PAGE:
In 2013, we established the John Galt Program for Investigative Studies (JGPIS) to try and help small businesses from across the country who are facing unfair competition by the U.S. Government. JGPIS is a non-profit organization that provides its services free of charge to small business entrepreneurs who have had their lives destroyed by the U.S. Government. We keep JGPIS running by public donations from concerned citizens like you and my small social security check that I contribute monthly to keep our little organization afloat.
We focus our very limited resources on exposing only the most egregious cases. We conduct the most comprehensive investigations of their kind. We know that there are literally thousands and thousands of cases out there so we look at each of our cases as the “poster children” of a much larger national crisis for small business.
On August 17, 2016, we wrote a letter to each member of our Maryland congressional delegation. A copy of our letter is attached. In our letter, we told them about three of the most egregious cases we have investigated thus far. We did not ask for our delegation to attest the veracity of our allegations—rather to only endorse the possibility of unfair U.S. Government competition that is destroying the lives and families of American workers. We asked them to join with us in recommending to the appropriate chairs of key committees in the House and the Senate that an investigation into unfair U.S. Government competition against small business be conducted by the General Accounting Office (GAO). A copy of the letter is attached.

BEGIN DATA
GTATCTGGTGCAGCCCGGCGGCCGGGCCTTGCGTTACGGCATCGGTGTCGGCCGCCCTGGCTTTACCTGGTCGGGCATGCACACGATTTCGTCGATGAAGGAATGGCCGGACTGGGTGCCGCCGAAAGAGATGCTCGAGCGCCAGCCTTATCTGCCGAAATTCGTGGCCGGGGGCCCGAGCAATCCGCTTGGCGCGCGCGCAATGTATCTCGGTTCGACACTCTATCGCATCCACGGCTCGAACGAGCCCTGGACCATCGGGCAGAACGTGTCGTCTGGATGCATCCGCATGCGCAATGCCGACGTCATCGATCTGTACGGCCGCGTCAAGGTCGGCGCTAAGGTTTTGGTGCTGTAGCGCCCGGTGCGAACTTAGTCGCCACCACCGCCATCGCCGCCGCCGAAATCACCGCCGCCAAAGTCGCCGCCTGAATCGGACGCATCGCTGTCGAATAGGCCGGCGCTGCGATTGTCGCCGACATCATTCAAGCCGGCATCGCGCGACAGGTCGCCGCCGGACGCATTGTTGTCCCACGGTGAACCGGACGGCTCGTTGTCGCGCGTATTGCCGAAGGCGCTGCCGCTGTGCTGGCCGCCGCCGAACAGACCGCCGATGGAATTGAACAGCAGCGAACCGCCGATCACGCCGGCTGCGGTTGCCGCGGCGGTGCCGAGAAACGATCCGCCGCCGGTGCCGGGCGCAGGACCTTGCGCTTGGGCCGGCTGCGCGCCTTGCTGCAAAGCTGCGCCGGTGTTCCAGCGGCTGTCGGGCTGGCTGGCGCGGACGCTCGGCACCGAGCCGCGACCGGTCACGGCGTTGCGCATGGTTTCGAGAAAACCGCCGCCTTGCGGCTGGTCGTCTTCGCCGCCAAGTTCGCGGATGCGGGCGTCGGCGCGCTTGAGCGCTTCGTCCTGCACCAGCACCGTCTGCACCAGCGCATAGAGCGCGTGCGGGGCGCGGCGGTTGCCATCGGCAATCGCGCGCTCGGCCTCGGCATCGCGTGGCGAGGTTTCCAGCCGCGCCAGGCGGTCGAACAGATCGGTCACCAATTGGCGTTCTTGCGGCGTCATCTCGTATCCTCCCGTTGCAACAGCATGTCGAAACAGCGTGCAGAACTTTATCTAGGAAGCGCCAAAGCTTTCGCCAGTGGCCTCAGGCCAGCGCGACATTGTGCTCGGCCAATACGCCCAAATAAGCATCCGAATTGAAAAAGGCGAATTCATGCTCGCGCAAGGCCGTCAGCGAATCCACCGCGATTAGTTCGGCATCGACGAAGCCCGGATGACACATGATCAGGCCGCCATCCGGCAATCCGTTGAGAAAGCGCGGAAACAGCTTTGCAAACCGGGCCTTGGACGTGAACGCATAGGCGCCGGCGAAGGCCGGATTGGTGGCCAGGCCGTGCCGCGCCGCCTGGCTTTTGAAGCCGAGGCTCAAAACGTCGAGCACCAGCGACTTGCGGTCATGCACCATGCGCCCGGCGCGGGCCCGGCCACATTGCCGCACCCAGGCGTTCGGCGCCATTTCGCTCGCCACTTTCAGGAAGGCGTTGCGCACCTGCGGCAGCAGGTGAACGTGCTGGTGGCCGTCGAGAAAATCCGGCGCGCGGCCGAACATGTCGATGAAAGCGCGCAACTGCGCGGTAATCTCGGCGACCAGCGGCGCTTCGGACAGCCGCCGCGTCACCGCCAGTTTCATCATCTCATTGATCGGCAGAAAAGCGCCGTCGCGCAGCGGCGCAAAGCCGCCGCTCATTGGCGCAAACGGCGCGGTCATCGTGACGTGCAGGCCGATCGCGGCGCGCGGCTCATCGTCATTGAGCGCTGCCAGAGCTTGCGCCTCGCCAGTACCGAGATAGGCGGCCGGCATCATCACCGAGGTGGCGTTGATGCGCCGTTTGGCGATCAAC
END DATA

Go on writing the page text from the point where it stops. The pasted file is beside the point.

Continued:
We also included with that letter a copy of a memorandum we sent to the Senate Select Committee on Intelligence (with copies to the House) describing how the U.S. intelligence community was conducting domestic intelligence activities against small business owners to steal their technology and drive them out of business in violation of Article I, Article II and Amendments IV and V of the Constitution. We also met with the Senate Intelligence staff. What was most interesting about their reaction to the irrefutable evidence we presented to them was their total lack of outrage. They too “passed the buck” by referring the matter right back to the same people who committed the crimes in the first place to cover things up—the intelligence community inspector general who has done nothing.
By the way, a visit to each of the Maryland delegation’s websites and their press releases shows that all three politicians ran for office with promises to help small business grow and prosper in the State of Maryland. Based on our experience the statements by the Maryland delegation that they support small business are untrue. For example, in the case of Senator Mikulski, she refused to even respond to our request. When we asked for a meeting she simply ignored our repeated requests. In the case of Senator Cardin, when we asked for a meeting we were told that our concerns were not important enough to waste the Senator’s valuable time. In the case of Representative Van Hollen, he too refused to meet with us and sign our letter asking for an investigation by the General Accounting Office (GAO).
What makes this kind of behavior so egregious is that we are supposed to live in a representative democracy where our elected officials serve to protect the interests of their constituents–whether the problems being brought to their attention are hard or easy, whether you are wealthy or poor and even in the face of their own partisan political discomfort. If this representation does not happen, then none of us live in a democracy anymore.
John Hnatio is the principal investigator for the John Galt Program for Investigative Studies which is a division of the non-profit Institute for Complexity Management (ICM). John Hnatio worked for the federal government for 30 years prior to his retirement in 2004. Since then Dr. Hnatio has been involved in small business start-ups and conducts his own philanthropic work to help small businesses that have become the victims of unfair U.S. Government competition.